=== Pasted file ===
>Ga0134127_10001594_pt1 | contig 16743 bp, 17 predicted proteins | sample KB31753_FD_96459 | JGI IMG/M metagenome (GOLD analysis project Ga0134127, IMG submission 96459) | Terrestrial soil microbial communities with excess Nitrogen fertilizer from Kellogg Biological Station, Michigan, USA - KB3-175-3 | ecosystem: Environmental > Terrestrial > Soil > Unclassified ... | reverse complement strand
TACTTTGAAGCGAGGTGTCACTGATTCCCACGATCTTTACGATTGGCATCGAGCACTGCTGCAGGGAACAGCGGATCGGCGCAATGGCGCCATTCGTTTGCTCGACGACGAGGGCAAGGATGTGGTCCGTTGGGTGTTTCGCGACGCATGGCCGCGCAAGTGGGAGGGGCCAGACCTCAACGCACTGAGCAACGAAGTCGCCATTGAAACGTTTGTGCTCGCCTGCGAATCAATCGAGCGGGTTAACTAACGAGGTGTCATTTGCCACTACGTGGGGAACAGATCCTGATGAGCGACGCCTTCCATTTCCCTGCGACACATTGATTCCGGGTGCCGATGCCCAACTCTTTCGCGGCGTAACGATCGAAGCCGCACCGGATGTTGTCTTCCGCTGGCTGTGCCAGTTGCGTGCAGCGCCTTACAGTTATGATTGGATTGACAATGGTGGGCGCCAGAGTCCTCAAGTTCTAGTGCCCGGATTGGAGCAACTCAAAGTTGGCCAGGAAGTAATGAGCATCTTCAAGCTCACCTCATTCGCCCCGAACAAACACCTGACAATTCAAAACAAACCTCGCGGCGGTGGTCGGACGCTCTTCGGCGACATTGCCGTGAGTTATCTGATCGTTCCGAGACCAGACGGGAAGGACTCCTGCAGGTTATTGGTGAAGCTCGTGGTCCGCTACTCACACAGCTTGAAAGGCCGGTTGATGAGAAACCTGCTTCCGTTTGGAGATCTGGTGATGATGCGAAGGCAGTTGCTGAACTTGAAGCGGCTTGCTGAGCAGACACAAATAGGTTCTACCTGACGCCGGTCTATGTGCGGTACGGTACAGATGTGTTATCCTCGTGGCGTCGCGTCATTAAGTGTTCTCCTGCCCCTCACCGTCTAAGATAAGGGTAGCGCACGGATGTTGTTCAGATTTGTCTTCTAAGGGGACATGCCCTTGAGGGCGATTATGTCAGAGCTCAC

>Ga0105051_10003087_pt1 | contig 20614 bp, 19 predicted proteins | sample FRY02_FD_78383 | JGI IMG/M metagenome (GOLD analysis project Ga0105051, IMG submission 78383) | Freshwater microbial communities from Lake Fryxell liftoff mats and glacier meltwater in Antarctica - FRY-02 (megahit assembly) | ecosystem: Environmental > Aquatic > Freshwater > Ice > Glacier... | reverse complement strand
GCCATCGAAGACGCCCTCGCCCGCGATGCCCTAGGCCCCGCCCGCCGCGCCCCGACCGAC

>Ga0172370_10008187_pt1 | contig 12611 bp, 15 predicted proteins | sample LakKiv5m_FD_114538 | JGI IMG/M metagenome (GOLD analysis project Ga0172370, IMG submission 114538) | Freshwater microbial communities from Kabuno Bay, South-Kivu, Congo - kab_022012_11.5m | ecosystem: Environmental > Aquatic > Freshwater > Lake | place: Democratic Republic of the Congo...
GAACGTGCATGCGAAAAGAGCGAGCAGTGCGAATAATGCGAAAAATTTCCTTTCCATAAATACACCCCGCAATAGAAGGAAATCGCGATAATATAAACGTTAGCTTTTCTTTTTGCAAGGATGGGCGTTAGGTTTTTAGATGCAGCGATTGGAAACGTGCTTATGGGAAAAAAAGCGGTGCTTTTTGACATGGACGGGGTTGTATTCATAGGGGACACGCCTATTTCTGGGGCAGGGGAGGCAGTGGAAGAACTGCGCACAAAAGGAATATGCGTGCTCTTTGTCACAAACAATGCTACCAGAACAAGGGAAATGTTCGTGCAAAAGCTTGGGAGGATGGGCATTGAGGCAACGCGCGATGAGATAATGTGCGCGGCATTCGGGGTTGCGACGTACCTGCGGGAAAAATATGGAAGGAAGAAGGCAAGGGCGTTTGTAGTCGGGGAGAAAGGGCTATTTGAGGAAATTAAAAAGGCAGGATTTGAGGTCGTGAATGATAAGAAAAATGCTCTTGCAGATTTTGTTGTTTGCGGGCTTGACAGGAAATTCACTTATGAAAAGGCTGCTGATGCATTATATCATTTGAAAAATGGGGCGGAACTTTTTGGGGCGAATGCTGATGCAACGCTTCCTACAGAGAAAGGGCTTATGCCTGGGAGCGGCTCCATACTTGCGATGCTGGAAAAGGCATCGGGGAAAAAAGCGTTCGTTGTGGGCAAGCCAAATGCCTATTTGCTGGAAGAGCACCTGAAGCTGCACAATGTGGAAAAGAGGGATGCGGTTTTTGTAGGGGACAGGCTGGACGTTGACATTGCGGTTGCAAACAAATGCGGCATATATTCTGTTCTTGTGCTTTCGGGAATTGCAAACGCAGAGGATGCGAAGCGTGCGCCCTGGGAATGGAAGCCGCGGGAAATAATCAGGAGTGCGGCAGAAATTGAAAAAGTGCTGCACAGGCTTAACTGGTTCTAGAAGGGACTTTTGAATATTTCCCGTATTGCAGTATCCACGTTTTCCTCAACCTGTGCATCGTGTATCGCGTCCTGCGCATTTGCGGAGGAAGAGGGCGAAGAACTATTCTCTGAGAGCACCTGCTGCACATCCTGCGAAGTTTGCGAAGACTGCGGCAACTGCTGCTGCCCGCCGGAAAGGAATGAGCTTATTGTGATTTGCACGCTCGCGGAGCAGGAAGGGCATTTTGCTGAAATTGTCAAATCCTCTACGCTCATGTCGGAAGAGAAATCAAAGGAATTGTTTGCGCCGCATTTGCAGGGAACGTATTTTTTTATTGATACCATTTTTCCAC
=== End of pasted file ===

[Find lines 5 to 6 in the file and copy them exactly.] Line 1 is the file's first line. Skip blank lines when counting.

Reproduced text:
>Ga0172370_10008187_pt1 | contig 12611 bp, 15 predicted proteins | sample LakKiv5m_FD_114538 | JGI IMG/M metagenome (GOLD analysis project Ga0172370, IMG submission 114538) | Freshwater microbial communities from Kabuno Bay, South-Kivu, Congo - kab_022012_11.5m | ecosystem: Environmental > Aquatic > Freshwater > Lake | place: Democratic Republic of the Congo...
GAACGTGCATGCGAAAAGAGCGAGCAGTGCGAATAATGCGAAAAATTTCCTTTCCATAAATACACCCCGCAATAGAAGGAAATCGCGATAATATAAACGTTAGCTTTTCTTTTTGCAAGGATGGGCGTTAGGTTTTTAGATGCAGCGATTGGAAACGTGCTTATGGGAAAAAAAGCGGTGCTTTTTGACATGGACGGGGTTGTATTCATAGGGGACACGCCTATTTCTGGGGCAGGGGAGGCAGTGGAAGAACTGCGCACAAAAGGAATATGCGTGCTCTTTGTCACAAACAATGCTACCAGAACAAGGGAAATGTTCGTGCAAAAGCTTGGGAGGATGGGCATTGAGGCAACGCGCGATGAGATAATGTGCGCGGCATTCGGGGTTGCGACGTACCTGCGGGAAAAATATGGAAGGAAGAAGGCAAGGGCGTTTGTAGTCGGGGAGAAAGGGCTATTTGAGGAAATTAAAAAGGCAGGATTTGAGGTCGTGAATGATAAGAAAAATGCTCTTGCAGATTTTGTTGTTTGCGGGCTTGACAGGAAATTCACTTATGAAAAGGCTGCTGATGCATTATATCATTTGAAAAATGGGGCGGAACTTTTTGGGGCGAATGCTGATGCAACGCTTCCTACAGAGAAAGGGCTTATGCCTGGGAGCGGCTCCATACTTGCGATGCTGGAAAAGGCATCGGGGAAAAAAGCGTTCGTTGTGGGCAAGCCAAATGCCTATTTGCTGGAAGAGCACCTGAAGCTGCACAATGTGGAAAAGAGGGATGCGGTTTTTGTAGGGGACAGGCTGGACGTTGACATTGCGGTTGCAAACAAATGCGGCATATATTCTGTTCTTGTGCTTTCGGGAATTGCAAACGCAGAGGATGCGAAGCGTGCGCCCTGGGAATGGAAGCCGCGGGAAATAATCAGGAGTGCGGCAGAAATTGAAAAAGTGCTGCACAGGCTTAACTGGTTCTAGAAGGGACTTTTGAATATTTCCCGTATTGCAGTATCCACGTTTTCCTCAACCTGTGCATCGTGTATCGCGTCCTGCGCATTTGCGGAGGAAGAGGGCGAAGAACTATTCTCTGAGAGCACCTGCTGCACATCCTGCGAAGTTTGCGAAGACTGCGGCAACTGCTGCTGCCCGCCGGAAAGGAATGAGCTTATTGTGATTTGCACGCTCGCGGAGCAGGAAGGGCATTTTGCTGAAATTGTCAAATCCTCTACGCTCATGTCGGAAGAGAAATCAAAGGAATTGTTTGCGCCGCATTTGCAGGGAACGTATTTTTTTATTGATACCATTTTTCCAC